Slovak presidency wants narrative change on migration
By Eric Maurice
About a year after the refugee crisis started to shake the EU, one of the most vocally critical countries over the response is now in charge with a promise to reduce divisions on the issue.
Slovakia on Friday (1 July) took over the six-month presidency of the EU Council and migration, along with Brexit, will be the "predominant'" item on the agenda, its prime minister Robert Fico said.
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The country "has its own clear ideas" on the matter but will act as an "honest broker" in discussions, Fico insisted while setting out what would be his balancing act.
"Migration can be a divisive subject," he noted. But Slovakia wants to "create enough space for discussion" and avoid "exacerbat[ing] differences between member states".
He said that his government would not drop its lawsuit at the European Court of Justice against the refugee relocation scheme that the European Commission designed last year.
But he praised several policies pushed by the commission, like the "back to Schengen" plan, the border and coast guard and the blue card for foreign workers.
At a joint-press conference in Bratislava, the commission president Jean-Claude Juncker said migration was "an issue that is a little more difficult in this country". But he said that both he and Fico agreed to "invest [their] best efforts" in narrowing the gap between their positions.
Four files will be on Slovakia's agenda: 1) EU border and coast guard, 2) the "smart borders" project, 3) the migrant return policy and 4) reform of the Dublin asylum system.
The last issue will be the thorniest for the Slovak presidency because it involves the refugee relocation scheme which it staunchly opposes.
The commission has proposed to make the sharing of asylum seekers between member states automatic and to impose a €250,000 "solidarity contribution" to member states that refuse to participate.
"It would be unfortunate and misleading to claim that this proposal has support from a majority of member states," Fico told journalists on Thursday.
At his press conference with Juncker, he added that member states needed "flexibility" and that they could "come up with their own ideas and initiatives".
For Slovakia, the EU presidency is an opportunity to make its case and reverse policies it had opposed.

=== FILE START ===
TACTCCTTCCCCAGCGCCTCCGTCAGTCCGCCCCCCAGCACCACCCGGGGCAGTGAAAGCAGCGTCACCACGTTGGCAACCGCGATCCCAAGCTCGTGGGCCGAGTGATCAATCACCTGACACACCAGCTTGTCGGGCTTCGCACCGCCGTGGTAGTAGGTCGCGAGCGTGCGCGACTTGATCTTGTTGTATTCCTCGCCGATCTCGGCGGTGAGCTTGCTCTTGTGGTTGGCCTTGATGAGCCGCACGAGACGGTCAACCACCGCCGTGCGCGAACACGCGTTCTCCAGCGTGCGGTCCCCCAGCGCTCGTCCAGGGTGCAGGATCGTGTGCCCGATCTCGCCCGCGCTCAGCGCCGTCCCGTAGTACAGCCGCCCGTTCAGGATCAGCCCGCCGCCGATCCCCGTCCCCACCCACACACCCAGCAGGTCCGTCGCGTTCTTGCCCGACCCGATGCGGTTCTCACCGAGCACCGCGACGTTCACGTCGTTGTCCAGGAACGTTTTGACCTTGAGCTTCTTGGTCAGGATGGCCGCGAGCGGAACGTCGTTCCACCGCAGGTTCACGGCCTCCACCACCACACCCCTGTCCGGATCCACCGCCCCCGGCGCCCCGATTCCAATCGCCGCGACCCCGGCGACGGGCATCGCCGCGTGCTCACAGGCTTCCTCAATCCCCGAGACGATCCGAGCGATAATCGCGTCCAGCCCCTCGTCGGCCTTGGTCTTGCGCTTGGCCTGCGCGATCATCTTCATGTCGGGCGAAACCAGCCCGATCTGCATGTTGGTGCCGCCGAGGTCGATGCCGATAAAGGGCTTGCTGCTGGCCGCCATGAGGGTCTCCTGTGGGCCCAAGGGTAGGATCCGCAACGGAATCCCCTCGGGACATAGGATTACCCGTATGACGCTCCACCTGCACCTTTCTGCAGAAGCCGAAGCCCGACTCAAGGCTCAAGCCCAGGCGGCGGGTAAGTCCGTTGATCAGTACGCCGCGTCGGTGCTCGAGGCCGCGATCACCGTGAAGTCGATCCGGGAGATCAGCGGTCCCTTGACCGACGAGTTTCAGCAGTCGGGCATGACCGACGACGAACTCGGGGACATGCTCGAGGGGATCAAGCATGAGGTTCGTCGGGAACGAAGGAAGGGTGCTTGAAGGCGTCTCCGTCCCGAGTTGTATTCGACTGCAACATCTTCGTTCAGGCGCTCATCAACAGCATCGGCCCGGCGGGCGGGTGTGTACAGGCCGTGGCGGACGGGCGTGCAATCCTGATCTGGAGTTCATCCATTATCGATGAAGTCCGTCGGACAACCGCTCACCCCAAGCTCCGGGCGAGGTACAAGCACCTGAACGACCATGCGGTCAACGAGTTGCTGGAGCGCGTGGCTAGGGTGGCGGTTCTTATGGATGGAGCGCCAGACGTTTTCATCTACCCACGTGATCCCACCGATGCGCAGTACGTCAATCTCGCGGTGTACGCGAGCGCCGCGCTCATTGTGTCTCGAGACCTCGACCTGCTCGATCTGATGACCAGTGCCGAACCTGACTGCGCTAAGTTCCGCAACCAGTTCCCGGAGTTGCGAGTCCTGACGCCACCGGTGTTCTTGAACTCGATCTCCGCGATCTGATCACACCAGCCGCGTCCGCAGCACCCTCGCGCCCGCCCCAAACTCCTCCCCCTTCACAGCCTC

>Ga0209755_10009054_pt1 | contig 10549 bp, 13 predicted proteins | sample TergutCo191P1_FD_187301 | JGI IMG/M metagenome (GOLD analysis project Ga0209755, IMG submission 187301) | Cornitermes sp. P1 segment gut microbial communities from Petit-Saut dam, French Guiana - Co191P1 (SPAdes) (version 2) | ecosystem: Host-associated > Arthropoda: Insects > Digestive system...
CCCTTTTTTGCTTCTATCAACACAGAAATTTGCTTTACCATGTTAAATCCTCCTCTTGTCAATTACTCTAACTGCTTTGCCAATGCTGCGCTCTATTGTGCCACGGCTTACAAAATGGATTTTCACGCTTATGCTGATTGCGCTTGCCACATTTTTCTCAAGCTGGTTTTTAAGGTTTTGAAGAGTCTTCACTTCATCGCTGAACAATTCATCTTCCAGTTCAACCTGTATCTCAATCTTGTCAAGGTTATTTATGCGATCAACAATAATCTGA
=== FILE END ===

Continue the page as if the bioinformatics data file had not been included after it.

"We have to change the narrative" on migration, Slovakia's foreign affairs minister Miroslav Lajcak said, adding that the EU has focused "too much on consequences" of the mass arrival of migrants and refugees.
"This is a complex issue that needs a complex political solution rather than an administrative one," he said, referring to the commission's plans.
No 'bureaucratic orders'
The minister said that some EU countries were more multicultural than others and that Slovakia, along with other central European countries, was reluctant to receive migrants.
"We'll have to change," Lajcak noted. "But not overnight upon bureaucratic orders from Brussels."
Otherwise, he warned, "we'll end up with fascists in parliament not only in Slovakia but in all central Europe".
In elections in March, the far-right People's Party - Our Slovakia (LSNS) - got 8 percent of votes and entered the Slovak parliament with 14 MPs out of 150.
For Slovakia, the new migration "narrative" includes two plans and already existing policy with which it wants to push forward.
The first objective will be to make operational the border and coast guard, for which Fico said he has "great enthusiasm".
The plan was agreed by member states, the commission and the European Parliament in June, and the Slovak presidency will coordinate efforts to make staff and equipment available to the new agency that will be in charge of the new corps.
The second objective will be to progress on the smart border project and develop digital methods to better manage the EU's external borders and migrant identification, such as the use of face scans and fingerprinting.
"We need speedy implementation of what is agreed," Fico said. This also concerns the return of migrants, a policy that already exists but which Slovakia, in line with all member states, wants to develop.
Return of economic migrants or rejected asylum seekers will help "stabilise the situation on the Western Balkan route and the Central Mediterranean route," interior secretary of state Denisa Sakova said.
She said that returns to countries of transit and of origin would necessitate an "effective partnership" with these countries, through the so-called migration compact. The plan, which was agreed in principle by EU leaders this week, makes development aid conditional in exchange for efforts to control migration to Europe.
Interior ministers will discuss all these issues at an informal meeting in Bratislava on 7 July and are expected to come up with a roadmap for the next six months.